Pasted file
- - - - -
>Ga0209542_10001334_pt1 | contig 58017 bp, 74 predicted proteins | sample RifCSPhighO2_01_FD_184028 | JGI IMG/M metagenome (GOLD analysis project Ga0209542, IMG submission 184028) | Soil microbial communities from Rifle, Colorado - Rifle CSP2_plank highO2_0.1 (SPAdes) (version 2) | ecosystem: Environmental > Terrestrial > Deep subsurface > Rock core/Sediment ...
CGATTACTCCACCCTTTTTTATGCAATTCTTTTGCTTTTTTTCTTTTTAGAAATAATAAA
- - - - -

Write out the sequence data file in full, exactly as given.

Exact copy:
>Ga0209542_10001334_pt1 | contig 58017 bp, 74 predicted proteins | sample RifCSPhighO2_01_FD_184028 | JGI IMG/M metagenome (GOLD analysis project Ga0209542, IMG submission 184028) | Soil microbial communities from Rifle, Colorado - Rifle CSP2_plank highO2_0.1 (SPAdes) (version 2) | ecosystem: Environmental > Terrestrial > Deep subsurface > Rock core/Sediment ...
CGATTACTCCACCCTTTTTTATGCAATTCTTTTGCTTTTTTTCTTTTTAGAAATAATAAA